In patients with chronic neck, mid, or upper back pain, the prevalence of facet joint arthropathy can range from 40- 60 percent. The prevalence of lumbar facet joint pain in the general population is 10-15 percent.
Causes of cervical facet pain include whiplash due rapid deceleration injuries. Causes of both cervical and facet joint pain can include repetitive strain and intervertebral disc degeneration. Chronic strain can cause fluid collection and joint distension. Other causes include inflammatory arthritis and pseudocysts. Facet arthropathy in conjunction with other spine pathology can lead to radicular pain. Inflammatory mediators such as prostaglandins, interleukin-6 and tumor necrosis factor-alpha can be found in facet cartilage. Leakage of these substances through the joint capsule can contribute to radicular pain.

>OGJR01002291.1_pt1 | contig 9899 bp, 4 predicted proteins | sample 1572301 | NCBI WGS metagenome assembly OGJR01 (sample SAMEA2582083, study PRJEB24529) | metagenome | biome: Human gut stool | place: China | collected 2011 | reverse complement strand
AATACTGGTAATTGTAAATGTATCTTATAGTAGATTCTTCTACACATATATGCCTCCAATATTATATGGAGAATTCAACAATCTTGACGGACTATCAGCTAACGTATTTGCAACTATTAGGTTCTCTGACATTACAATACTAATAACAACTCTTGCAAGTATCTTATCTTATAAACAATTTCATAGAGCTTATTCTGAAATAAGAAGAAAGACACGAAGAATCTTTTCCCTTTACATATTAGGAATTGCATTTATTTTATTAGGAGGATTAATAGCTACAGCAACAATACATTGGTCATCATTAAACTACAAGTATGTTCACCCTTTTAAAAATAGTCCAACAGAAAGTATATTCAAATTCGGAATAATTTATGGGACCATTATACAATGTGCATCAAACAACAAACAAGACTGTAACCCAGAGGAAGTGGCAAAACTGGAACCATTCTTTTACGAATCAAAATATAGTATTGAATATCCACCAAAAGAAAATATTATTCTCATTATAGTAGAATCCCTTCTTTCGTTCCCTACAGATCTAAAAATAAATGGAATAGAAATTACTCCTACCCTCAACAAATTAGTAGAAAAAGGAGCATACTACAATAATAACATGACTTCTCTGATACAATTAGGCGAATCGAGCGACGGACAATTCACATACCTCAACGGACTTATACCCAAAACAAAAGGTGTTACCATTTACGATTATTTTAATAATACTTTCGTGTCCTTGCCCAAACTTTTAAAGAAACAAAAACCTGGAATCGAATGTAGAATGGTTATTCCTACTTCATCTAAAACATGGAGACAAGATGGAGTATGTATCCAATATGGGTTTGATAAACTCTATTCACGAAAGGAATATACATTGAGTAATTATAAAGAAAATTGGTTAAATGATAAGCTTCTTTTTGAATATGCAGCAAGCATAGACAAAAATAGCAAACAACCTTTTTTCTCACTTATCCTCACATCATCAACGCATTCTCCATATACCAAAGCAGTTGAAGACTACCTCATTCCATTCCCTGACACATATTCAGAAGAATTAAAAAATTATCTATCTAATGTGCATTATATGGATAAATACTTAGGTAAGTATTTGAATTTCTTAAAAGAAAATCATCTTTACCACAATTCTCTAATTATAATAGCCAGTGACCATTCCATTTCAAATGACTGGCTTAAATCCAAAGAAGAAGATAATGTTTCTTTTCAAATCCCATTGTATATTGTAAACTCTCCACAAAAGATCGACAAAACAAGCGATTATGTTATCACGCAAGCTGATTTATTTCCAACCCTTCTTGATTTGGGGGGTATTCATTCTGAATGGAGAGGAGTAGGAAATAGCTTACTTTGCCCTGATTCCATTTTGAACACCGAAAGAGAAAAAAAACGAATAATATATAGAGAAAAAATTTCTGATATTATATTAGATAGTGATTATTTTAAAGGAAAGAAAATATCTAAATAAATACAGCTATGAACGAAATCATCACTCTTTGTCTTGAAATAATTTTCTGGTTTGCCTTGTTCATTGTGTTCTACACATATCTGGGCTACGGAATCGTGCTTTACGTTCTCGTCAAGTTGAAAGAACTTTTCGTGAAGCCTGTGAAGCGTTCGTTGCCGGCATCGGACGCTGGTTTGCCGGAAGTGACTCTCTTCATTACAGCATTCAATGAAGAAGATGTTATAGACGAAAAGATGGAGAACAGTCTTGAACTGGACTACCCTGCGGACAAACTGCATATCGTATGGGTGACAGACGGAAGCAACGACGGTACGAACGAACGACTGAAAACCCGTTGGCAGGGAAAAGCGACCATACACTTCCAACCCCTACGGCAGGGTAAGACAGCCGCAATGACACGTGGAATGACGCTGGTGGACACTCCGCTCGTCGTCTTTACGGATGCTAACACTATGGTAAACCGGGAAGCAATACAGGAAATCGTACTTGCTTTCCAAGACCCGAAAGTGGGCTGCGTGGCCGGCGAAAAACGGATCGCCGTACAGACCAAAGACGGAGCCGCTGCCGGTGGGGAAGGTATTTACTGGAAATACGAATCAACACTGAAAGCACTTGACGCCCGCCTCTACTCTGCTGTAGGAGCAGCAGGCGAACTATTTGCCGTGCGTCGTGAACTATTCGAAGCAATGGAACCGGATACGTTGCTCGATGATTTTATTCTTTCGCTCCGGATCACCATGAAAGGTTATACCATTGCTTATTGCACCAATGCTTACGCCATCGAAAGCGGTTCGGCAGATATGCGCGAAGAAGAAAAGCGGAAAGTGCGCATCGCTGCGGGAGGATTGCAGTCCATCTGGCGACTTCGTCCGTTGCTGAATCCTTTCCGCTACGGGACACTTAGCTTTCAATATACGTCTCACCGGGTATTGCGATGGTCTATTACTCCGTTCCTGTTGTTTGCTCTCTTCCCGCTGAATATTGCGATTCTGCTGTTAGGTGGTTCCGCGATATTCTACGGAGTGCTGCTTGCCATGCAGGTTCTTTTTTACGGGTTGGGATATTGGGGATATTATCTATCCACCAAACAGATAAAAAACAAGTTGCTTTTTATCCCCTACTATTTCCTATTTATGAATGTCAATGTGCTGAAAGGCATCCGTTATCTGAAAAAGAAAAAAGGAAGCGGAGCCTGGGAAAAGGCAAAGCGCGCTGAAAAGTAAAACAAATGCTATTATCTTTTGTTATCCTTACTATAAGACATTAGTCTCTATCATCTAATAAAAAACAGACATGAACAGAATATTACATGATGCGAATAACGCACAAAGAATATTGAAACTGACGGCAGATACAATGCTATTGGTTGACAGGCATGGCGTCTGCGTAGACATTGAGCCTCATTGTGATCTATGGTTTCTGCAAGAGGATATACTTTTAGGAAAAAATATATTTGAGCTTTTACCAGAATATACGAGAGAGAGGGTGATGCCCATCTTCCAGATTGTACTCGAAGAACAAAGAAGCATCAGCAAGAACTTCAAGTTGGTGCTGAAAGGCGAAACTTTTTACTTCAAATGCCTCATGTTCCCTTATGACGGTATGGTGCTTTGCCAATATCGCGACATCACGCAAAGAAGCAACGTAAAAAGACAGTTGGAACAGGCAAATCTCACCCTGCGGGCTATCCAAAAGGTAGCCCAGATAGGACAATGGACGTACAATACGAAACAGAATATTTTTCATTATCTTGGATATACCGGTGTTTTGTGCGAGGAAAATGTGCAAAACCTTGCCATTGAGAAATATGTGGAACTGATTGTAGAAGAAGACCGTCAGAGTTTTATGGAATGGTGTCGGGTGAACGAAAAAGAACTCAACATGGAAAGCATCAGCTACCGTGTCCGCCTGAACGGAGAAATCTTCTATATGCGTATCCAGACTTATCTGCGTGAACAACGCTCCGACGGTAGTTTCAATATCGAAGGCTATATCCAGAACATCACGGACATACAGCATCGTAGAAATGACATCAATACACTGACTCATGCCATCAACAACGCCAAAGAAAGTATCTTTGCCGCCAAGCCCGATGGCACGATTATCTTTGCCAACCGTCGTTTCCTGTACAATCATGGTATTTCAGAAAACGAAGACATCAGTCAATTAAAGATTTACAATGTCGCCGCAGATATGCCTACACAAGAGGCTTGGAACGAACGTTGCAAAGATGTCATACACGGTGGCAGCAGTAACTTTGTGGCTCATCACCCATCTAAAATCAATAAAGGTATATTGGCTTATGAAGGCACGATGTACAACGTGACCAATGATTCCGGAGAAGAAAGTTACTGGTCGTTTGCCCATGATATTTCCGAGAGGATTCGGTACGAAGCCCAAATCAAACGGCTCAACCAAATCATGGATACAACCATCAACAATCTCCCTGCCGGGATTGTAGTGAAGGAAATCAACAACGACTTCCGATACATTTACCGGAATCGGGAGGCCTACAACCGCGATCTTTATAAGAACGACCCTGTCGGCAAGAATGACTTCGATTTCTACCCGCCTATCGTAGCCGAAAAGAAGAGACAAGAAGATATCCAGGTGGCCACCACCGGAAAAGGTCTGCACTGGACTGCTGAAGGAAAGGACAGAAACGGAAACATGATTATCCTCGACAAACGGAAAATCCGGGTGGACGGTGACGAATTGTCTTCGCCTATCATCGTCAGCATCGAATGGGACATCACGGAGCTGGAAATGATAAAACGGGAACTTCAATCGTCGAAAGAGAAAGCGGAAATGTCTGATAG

Diagnosis of facet pain typically involves a physical exam by a qualified physician. X-rays are not usually very sensitive but may demonstrate degenerative changes such as sclerosis and hypertrophic overgrowth. CT and MRI scans are more sensitive and may reveal hypertrophic osteophyte growth, subchondral sclerosis, bone marrow edema, joint space narrowing or widening, effusions and periarticular soft tissue edema. The level of symptomology and radiographic findings do not always correlate. The most reliable method to establish the facet joint as the source of pain is with medial branch or intra-articular facet joint blocks, which are typically performed with fluoroscopic (live x-ray) guidance.
After establishing the diagnosis with either an intra-articular or medial branch block, radiofrequency denervation can be performed. Prior to denervation, sensory stimulation is usually performed. Medial branch denervation is achieved by placing the tip of the RF needle at the nerve. The duration of pain relief after denervation is typically 6 months to a year.